Electric campaign finance reports yield two surprises
The political action committee that put up the signs and paid for the newspaper ads and mailers urging Vero residents to vote “Yes” on the sale of Vero electric to Florida Power & Light received modest donations from 64 individuals and businesses, and a big contribution from FPL of $92,000, according to campaign organizers.
The political action committee that put up the signs and paid for the newspaper ads urging residents to vote “No” got its largest contributions from the Teamsters Union, which represents power plant workers and other city employees, and Mark Schumann, a former Scripps employee who at the time he made the donation was posing as “editor” of a news blog.
Three days after Schumann made his $2,000 contribution – more than any other individual gave to the vote “No” campaign – he attacked Scripps Treasure Coast Newspapers publisher Bob Brunjes on his blog, blaming termination of his employment with Scripps niche publications on Brunjes trying to bar him from repeatedly writing stories opposing the sale of Vero electric.
Neither in his blog posting nor subsequently did Schumann disclose his own financial involvement in the electric battle, a clear violation of all journalism codes of ethics.
The Scripps Code of Ethics provides that journalists “must not participate in political fund-raising, political organizing or other activities designed to enhance a candidate, political party or political-interest organization. They must not make political contributions to political campaigns or engage in other such activity that might associate their names with a political candidate or political cause.”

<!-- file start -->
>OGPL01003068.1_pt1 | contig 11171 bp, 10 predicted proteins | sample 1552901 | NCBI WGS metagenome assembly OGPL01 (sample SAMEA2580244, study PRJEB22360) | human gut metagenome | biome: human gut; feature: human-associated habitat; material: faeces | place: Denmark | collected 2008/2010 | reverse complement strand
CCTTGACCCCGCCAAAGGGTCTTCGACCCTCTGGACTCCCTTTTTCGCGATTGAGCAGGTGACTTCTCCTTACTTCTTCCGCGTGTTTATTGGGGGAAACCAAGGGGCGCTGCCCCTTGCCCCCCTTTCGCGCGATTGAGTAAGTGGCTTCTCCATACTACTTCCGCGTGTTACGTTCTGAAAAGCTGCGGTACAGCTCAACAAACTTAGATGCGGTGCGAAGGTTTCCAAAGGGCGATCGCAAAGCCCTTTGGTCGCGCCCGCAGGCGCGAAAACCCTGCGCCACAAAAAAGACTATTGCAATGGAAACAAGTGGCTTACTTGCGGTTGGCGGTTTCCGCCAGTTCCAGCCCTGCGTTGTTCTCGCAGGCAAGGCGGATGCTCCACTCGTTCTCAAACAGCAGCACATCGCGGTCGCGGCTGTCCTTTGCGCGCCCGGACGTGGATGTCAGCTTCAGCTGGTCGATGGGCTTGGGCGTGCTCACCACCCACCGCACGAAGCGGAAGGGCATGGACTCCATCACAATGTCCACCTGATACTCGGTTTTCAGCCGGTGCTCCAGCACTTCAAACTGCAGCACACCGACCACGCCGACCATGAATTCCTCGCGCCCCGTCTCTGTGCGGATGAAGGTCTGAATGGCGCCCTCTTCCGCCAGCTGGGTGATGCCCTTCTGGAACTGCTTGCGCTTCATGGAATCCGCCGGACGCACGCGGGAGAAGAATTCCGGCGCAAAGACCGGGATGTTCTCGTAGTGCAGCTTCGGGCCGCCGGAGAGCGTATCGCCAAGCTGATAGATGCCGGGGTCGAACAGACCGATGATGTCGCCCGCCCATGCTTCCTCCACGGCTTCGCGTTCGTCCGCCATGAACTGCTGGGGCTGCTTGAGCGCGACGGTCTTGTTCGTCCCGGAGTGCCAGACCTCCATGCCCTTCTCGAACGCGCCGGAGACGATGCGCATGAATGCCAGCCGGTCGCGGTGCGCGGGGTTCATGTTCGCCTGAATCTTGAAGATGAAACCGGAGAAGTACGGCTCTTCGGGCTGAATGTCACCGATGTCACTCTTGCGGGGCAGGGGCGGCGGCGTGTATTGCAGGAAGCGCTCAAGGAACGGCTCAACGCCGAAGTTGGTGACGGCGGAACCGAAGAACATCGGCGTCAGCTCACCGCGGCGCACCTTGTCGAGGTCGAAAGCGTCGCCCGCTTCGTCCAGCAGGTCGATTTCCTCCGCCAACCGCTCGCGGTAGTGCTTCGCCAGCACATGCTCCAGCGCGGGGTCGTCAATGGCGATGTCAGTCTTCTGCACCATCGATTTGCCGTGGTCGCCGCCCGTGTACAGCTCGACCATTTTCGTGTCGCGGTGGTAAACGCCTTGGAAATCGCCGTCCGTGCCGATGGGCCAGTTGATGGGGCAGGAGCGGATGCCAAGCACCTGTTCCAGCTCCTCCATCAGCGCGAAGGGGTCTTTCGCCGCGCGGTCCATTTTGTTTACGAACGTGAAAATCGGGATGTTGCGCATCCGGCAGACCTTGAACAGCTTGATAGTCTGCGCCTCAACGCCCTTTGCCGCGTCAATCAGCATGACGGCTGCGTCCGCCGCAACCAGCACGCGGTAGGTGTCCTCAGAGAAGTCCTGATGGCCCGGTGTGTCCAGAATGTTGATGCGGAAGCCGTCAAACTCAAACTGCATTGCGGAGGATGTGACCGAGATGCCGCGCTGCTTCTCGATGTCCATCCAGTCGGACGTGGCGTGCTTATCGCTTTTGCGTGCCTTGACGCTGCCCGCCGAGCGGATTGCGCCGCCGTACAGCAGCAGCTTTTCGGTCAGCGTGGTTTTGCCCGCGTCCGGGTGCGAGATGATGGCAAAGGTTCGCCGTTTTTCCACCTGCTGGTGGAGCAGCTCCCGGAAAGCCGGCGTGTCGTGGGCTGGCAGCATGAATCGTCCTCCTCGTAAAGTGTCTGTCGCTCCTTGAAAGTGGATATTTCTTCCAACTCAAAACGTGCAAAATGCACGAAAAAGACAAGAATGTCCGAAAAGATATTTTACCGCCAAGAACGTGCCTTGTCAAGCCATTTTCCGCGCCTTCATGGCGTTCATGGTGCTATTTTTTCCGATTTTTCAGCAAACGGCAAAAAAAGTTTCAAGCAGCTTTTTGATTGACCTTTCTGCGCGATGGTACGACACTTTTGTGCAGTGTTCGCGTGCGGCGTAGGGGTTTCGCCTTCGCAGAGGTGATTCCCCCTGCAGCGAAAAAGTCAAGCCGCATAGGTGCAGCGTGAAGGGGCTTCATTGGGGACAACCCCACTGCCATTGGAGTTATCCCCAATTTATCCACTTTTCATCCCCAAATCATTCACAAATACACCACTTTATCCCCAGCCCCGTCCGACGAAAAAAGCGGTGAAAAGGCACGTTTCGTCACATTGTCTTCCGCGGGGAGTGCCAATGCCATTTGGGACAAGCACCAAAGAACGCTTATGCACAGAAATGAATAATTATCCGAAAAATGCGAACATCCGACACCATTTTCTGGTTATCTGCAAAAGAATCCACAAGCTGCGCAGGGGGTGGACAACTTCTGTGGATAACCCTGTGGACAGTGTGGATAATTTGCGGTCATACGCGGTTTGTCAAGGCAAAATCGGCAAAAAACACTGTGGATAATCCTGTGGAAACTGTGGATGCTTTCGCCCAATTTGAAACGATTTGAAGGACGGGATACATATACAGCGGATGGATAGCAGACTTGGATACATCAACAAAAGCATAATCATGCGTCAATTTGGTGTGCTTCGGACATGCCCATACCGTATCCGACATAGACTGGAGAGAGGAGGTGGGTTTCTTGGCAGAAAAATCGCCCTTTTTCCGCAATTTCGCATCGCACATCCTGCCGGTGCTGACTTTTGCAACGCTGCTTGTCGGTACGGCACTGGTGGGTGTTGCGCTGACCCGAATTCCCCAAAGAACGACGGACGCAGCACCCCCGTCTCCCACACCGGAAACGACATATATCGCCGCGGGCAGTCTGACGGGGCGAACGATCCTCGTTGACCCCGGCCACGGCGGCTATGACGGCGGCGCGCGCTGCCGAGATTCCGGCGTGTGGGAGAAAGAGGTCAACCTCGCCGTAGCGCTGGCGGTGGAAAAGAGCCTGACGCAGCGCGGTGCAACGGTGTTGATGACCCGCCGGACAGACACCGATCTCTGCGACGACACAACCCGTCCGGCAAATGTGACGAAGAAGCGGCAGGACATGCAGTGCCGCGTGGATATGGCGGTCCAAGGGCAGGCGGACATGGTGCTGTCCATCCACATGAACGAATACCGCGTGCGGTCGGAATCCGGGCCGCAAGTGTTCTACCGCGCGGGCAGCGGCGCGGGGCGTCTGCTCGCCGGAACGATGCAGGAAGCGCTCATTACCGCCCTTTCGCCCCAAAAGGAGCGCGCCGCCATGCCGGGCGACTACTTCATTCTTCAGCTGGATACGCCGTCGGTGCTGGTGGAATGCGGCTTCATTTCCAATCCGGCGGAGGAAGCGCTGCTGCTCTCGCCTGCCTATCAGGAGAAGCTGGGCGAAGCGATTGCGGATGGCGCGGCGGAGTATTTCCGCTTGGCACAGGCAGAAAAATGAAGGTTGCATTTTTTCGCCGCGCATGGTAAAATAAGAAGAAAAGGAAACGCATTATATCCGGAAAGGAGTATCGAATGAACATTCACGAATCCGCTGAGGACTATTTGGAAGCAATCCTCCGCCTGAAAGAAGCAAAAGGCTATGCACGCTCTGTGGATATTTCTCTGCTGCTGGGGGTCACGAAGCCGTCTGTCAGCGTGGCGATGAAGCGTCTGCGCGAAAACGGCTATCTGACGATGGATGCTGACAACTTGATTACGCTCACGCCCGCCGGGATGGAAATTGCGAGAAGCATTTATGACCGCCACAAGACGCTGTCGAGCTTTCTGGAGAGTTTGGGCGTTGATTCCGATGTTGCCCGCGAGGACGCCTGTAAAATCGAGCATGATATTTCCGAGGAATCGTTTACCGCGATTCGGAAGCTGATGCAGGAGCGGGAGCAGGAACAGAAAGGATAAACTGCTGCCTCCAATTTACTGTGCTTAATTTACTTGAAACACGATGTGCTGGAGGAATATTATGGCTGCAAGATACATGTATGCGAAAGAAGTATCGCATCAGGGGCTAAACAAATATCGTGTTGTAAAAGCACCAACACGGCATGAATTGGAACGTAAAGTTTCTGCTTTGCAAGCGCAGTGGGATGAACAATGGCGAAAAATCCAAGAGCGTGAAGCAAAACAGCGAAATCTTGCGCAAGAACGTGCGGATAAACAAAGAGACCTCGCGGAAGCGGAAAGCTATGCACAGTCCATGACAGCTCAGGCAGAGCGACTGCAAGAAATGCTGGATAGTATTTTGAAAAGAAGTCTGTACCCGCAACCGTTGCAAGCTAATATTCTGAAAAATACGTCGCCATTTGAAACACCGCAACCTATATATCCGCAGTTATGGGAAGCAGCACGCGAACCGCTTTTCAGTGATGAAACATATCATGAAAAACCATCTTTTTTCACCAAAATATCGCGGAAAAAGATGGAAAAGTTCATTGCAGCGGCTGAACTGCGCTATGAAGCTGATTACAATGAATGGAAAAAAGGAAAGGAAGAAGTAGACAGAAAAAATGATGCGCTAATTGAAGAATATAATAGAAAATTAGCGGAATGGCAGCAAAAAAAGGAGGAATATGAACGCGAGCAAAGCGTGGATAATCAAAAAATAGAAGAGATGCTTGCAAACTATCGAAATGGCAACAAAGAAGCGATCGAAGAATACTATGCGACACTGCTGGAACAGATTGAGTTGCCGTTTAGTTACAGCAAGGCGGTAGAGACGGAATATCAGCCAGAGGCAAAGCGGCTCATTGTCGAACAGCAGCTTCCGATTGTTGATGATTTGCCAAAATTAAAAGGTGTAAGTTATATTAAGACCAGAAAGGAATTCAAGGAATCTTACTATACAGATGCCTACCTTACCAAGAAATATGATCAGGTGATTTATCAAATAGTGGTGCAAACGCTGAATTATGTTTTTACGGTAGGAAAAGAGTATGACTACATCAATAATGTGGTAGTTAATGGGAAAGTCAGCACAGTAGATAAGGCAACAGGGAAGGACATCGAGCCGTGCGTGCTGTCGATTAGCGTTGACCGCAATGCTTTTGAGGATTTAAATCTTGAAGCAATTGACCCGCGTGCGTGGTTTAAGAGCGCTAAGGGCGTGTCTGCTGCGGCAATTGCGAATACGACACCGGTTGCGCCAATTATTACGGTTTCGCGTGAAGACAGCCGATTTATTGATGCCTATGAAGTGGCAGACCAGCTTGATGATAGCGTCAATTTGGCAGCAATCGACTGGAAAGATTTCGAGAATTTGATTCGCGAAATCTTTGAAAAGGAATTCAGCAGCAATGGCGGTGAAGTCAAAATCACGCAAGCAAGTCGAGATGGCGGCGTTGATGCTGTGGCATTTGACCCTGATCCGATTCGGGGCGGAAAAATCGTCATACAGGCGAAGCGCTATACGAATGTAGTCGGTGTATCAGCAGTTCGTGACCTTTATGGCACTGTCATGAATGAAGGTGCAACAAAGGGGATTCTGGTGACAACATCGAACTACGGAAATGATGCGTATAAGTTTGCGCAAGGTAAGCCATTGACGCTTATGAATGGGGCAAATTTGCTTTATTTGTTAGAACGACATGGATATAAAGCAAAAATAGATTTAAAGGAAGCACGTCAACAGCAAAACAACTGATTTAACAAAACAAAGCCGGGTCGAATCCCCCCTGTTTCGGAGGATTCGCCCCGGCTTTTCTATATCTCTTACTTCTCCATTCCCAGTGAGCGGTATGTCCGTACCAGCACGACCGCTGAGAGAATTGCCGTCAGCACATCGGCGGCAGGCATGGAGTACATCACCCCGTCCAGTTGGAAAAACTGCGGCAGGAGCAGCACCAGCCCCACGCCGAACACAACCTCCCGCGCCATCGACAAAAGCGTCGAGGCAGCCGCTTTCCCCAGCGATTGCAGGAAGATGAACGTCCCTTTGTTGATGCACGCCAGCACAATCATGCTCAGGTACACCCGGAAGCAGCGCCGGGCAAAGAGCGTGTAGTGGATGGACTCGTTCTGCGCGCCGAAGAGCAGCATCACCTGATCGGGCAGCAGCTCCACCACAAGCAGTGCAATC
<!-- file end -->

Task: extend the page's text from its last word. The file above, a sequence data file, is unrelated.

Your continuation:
Campaign finance reports for the March 12 referendum were not due until 5 p.m. Wednesday, but Glenn Heran, who put together the committee Citizens for a Brighter Future in 2011,told Vero Beach 32963 his organization raised $100,345, of which $92,000 came from FPL with $8,345 coming in mostly $25 to $100 donations from local residents.
Of that, the group spent $62,000, a full $55,000 of which was paid to Cornerstone Solutions for political communications services. As of Monday, Citizens for a Brighter Future had $39,000 in cash remaining.
Why so much money from FPL?
“We saw fear mongering by the anti-sale crowd that Vero would lose its police force and even its beaches. All absurd arguments but I was not going to allow misinformation to win the day,” Heran said.
Meanwhile, in its report, Voices of Vero, which was organized by former City Attorney Charlie Vitunac to press for a “No” vote, said it had raised and spent just over $16,000 with $5,000 of that coming from the Teamsters Union, which represents most Vero Beach city employees.